This past weekend our chapter of the National Cartoonists Society gathered in Kansas City, MO for an afternoon of presentations at Andrews McMeel Universal. They are the company behind GoComics and the syndicate that distributed The Far Side and Calvin and Hobbes as well as modern webcomics like Sarah’s Scribbles, Heart and Brain, and Phoebe and her Unicorn.
There’s also a giant wall featuring drawings by their most popular cartoonists, past and present.
John Glynn, president of Andrews McMeel Universal, served us assorted beverages and gave us a guided tour of the syndicate offices.
Comic book artist Bob Hall admires a framed cartoon about the creative process by the late, great Richard Thompson.
The staff never stop thinking about comics, even on bathroom breaks.
After the tour we gathered in the main conference room. Cartoonist Eric Scott kicked things off with a prevention of his licensing art, his work for clients like MAD Magazine, as and samples from his syndicated strips Back in the Day and 1 and Done.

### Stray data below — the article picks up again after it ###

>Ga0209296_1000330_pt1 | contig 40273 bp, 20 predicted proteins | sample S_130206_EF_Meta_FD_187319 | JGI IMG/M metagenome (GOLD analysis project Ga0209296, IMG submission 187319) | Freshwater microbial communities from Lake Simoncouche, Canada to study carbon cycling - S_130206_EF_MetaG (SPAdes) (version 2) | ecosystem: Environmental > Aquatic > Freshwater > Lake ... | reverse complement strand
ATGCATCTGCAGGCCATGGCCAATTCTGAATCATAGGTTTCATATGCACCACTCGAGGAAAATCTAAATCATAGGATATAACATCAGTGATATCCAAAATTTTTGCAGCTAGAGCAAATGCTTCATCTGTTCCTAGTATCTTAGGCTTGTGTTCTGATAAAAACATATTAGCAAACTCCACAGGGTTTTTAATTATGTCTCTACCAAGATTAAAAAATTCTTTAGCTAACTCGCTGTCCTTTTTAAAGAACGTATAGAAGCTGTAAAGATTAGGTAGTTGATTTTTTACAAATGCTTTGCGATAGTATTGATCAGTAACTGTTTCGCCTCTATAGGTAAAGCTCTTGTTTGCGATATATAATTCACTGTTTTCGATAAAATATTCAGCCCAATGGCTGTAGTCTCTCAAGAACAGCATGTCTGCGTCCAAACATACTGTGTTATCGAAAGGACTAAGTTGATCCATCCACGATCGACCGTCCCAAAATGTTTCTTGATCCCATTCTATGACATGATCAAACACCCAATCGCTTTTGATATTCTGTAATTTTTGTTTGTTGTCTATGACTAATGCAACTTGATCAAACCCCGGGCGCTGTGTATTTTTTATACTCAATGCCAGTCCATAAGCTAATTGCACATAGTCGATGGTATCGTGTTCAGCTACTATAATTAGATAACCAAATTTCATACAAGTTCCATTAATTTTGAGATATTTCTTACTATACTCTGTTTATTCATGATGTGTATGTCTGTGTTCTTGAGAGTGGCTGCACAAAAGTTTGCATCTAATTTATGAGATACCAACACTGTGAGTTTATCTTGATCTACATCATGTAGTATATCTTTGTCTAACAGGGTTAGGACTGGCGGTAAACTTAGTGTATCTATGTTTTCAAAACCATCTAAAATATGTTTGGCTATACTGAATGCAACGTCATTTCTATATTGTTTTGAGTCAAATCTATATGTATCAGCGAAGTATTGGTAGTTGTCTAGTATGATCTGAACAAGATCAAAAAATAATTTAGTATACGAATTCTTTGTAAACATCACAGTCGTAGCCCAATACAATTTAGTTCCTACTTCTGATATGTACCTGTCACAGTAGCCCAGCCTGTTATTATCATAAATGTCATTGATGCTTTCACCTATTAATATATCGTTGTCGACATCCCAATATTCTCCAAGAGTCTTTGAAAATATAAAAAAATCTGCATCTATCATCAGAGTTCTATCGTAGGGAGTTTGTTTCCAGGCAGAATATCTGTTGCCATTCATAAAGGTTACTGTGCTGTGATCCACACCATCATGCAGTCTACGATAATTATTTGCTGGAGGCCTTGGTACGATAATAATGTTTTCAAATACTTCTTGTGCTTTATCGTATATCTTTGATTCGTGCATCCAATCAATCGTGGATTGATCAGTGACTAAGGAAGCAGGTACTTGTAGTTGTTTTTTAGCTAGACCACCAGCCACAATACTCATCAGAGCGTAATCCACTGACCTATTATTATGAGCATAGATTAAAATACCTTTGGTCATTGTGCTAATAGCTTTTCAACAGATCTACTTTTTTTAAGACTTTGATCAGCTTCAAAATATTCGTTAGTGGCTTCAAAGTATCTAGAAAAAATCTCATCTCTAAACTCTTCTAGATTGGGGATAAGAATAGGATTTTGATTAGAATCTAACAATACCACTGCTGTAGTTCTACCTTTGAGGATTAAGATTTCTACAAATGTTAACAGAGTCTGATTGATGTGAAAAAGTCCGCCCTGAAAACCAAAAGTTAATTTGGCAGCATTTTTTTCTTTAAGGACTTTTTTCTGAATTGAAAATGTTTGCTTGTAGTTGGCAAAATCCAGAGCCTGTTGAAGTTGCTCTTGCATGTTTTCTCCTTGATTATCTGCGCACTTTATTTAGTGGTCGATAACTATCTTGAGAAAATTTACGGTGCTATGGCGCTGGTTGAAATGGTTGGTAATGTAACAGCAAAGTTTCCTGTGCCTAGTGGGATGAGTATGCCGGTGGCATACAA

University of Nebraska Professor Richard Graham discussed the life and work of illustrator Rose O’Neill, who’s Kewpie Doll characters launched the first big licensing craze in American history. Graham is working on a book about the Kewpie Dolls that will be released in 2019. His previous book about World War II propaganda cartoons was an Eisner Award nominee.
Keynote speaker Wiley Miller discussed his syndicated strip Non Sequitur.
Miller designs his gags to work in both horizontal and vertical formats. Using this template, he keeps the main art in the center square and puts one copy of the caption/punchline in the edge of the horizontal zone and another duplicate copy in the vertical zone.
Here’s an example of how that works. The cartoon is designed so publishers can crop it two different ways.
After the presentations several cartooning books, prints, and original art were raffled off to raise funds for the chapter.